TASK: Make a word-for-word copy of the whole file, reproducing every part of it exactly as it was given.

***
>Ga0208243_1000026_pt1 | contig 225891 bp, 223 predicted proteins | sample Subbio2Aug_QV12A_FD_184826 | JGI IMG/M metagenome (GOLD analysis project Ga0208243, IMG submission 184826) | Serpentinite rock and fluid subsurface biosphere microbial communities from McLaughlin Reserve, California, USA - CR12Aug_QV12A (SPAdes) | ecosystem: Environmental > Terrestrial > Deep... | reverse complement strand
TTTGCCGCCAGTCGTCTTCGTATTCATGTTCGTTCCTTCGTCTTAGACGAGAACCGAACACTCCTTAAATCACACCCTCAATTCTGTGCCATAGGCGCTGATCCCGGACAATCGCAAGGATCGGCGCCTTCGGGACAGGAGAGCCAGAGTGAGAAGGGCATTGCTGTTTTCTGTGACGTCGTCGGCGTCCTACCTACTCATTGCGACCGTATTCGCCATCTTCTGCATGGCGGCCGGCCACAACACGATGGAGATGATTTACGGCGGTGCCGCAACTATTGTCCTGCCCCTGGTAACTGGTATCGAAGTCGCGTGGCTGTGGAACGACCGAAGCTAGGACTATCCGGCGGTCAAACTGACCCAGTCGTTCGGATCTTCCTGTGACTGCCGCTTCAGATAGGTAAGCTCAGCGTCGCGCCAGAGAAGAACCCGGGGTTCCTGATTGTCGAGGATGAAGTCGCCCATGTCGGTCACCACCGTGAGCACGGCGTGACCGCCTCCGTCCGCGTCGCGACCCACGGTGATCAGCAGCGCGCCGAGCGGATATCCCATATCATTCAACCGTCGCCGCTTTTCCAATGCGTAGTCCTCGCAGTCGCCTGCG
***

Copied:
>Ga0208243_1000026_pt1 | contig 225891 bp, 223 predicted proteins | sample Subbio2Aug_QV12A_FD_184826 | JGI IMG/M metagenome (GOLD analysis project Ga0208243, IMG submission 184826) | Serpentinite rock and fluid subsurface biosphere microbial communities from McLaughlin Reserve, California, USA - CR12Aug_QV12A (SPAdes) | ecosystem: Environmental > Terrestrial > Deep... | reverse complement strand
TTTGCCGCCAGTCGTCTTCGTATTCATGTTCGTTCCTTCGTCTTAGACGAGAACCGAACACTCCTTAAATCACACCCTCAATTCTGTGCCATAGGCGCTGATCCCGGACAATCGCAAGGATCGGCGCCTTCGGGACAGGAGAGCCAGAGTGAGAAGGGCATTGCTGTTTTCTGTGACGTCGTCGGCGTCCTACCTACTCATTGCGACCGTATTCGCCATCTTCTGCATGGCGGCCGGCCACAACACGATGGAGATGATTTACGGCGGTGCCGCAACTATTGTCCTGCCCCTGGTAACTGGTATCGAAGTCGCGTGGCTGTGGAACGACCGAAGCTAGGACTATCCGGCGGTCAAACTGACCCAGTCGTTCGGATCTTCCTGTGACTGCCGCTTCAGATAGGTAAGCTCAGCGTCGCGCCAGAGAAGAACCCGGGGTTCCTGATTGTCGAGGATGAAGTCGCCCATGTCGGTCACCACCGTGAGCACGGCGTGACCGCCTCCGTCCGCGTCGCGACCCACGGTGATCAGCAGCGCGCCGAGCGGATATCCCATATCATTCAACCGTCGCCGCTTTTCCAATGCGTAGTCCTCGCAGTCGCCTGCG